Analysis of Chapter 3 of Kurth Vonnegut's Slaughter House Five Essay

Analysis of Chapter 3 of Kurth Vonnegut's Slaughter House Five Essay

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In this essay I will be stylistically analysing an extract from Chapter 3 of Kurt Vonnegut’s novel; Slaughterhouse Five. I am particularly interested in the effects different perspectives have throughout my extract, as well as the effects of the narrative structure and if it conforms or diverges from the typical models of narrative structure. I am also going to be analysing the characterisation of different figures in my extract and the impressions these give on the characters. I will also be looking at how dialogue is represented and the overall effects of different devices. I am expecting to find that Vonnegut uses a mixture of different perspectives throughout which may be difficult to extract from each other. I also expect to find that Vonnegut generally complies with the usual narrative structure, however I would not be surprised to find some divergence.
Firstly I will discuss the representation of dialogue in my extract. The only two people to engage in any conversation are Wild Bob and Billy. When the arguably mentally as well as physically unstable Wild Bob first speaks, he speaks directly to Billy. ‘You one of my boys?’ (Vonnegut 1969: 55). However, rather than replying; Billy stays silent. ‘Billy didn’t reply.’ (Vonnegut 1969: 55). This could be viewed as Billy flouting Grice’s maxim of quantity as he is not providing the right amount of information Wild Bob is looking for; he is withholding participation in the conversation. This unwillingness to participate suggests that Billy may not know the answer or is not confident enough to answer the posed question. This is reiterated when we are told ‘The question made no sense’ (Vonnegut 1969: 55) This withholding of participation results in a pause causing Wild Bob to reph...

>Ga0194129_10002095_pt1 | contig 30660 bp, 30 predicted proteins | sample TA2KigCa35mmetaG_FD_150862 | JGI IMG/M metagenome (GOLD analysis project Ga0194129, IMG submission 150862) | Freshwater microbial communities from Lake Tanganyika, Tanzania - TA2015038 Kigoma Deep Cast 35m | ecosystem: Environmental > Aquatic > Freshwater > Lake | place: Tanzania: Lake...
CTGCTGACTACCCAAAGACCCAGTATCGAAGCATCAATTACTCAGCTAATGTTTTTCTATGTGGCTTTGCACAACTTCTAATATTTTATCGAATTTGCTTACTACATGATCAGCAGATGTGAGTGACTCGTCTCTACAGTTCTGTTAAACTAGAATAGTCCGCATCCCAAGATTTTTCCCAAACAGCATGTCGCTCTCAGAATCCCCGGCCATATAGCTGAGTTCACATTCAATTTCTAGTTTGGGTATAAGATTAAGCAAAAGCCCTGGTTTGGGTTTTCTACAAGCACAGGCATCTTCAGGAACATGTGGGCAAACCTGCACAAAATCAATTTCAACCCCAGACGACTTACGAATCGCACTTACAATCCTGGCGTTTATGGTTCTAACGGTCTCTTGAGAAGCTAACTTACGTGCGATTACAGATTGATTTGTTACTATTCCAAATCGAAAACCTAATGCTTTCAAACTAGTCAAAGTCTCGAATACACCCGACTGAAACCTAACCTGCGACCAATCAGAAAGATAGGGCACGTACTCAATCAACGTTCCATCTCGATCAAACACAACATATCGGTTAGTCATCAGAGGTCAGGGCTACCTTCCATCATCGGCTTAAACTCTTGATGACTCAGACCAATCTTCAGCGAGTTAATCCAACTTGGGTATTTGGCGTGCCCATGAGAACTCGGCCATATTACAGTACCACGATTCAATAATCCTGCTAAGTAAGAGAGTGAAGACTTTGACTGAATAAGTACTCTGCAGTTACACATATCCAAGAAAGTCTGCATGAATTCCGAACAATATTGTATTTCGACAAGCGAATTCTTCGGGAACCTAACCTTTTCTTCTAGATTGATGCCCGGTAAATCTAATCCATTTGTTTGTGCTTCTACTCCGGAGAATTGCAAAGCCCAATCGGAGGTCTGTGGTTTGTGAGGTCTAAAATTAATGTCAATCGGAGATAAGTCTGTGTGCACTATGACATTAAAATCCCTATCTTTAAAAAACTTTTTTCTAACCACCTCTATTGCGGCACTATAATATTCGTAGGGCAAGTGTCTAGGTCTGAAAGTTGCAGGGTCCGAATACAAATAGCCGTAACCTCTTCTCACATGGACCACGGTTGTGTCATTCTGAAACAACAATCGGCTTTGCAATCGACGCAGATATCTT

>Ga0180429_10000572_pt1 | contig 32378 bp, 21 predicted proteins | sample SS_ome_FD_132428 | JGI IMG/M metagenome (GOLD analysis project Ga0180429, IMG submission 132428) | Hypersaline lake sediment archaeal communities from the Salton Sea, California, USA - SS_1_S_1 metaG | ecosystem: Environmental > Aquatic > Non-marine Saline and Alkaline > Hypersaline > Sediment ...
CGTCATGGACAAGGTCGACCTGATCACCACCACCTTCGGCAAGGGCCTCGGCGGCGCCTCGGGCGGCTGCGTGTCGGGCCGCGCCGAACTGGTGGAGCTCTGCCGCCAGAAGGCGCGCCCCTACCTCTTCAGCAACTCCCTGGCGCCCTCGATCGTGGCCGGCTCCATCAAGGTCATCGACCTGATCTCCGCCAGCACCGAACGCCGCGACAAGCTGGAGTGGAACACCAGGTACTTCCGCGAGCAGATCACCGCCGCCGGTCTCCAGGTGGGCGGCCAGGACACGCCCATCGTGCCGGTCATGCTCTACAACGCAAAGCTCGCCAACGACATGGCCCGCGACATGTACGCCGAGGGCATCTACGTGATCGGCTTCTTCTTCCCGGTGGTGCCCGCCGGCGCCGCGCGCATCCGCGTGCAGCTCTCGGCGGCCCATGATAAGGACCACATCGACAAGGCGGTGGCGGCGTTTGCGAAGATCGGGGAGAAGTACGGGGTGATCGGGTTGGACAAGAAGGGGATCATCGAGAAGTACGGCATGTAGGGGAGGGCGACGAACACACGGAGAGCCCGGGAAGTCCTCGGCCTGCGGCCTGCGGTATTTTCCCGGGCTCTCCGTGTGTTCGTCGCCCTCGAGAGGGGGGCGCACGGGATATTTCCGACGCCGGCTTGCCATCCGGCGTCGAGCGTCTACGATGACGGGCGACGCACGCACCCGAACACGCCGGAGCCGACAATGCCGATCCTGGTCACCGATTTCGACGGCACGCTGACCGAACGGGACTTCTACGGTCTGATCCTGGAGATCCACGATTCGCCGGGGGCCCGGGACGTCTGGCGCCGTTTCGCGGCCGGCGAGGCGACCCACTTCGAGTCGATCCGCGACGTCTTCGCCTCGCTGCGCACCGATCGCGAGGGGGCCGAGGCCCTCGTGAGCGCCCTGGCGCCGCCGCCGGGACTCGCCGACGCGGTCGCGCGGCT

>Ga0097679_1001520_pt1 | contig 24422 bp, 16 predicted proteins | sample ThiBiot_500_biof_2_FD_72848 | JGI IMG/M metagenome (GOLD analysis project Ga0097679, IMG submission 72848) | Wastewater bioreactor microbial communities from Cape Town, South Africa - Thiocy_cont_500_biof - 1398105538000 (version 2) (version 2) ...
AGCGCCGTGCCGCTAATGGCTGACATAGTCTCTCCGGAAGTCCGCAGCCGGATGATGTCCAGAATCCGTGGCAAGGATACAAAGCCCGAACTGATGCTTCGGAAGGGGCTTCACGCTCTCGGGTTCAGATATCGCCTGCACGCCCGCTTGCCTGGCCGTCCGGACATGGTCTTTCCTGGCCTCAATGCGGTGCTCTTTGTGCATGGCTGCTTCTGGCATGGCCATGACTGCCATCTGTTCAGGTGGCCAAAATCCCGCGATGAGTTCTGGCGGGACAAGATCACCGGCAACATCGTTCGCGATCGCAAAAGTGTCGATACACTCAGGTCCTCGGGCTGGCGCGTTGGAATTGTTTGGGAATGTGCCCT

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...aracter wishes to distance themselves from the situation. The use of first person however, contradicts this idea and shows that the character is definitely cemented in the story. Farrell (2009: 352) explains that this method of inserting biography into perhaps prevents readers from easily dismissing the events Vonnegut describes. The first person narrative therefore reminds the reader that the events were in fact reality and suggests the fiction has an intimate connection with the narrators own life.



Works Cited

Farrell, S. (2009) ‘Critical Companion to Kurt Vonnegut’, Critical Companions Series, New York, Infobase Publishing
Tooan, J.M. (2001) ‘Narrative: A Critical Linguistic Introduction’, illustrated, reprint, revised, The Interface Series, London, England, Psychology Press
Vonnegut, K. (1969) Slaughterhouse-Five, Vintage Edition, London, England: Vintage

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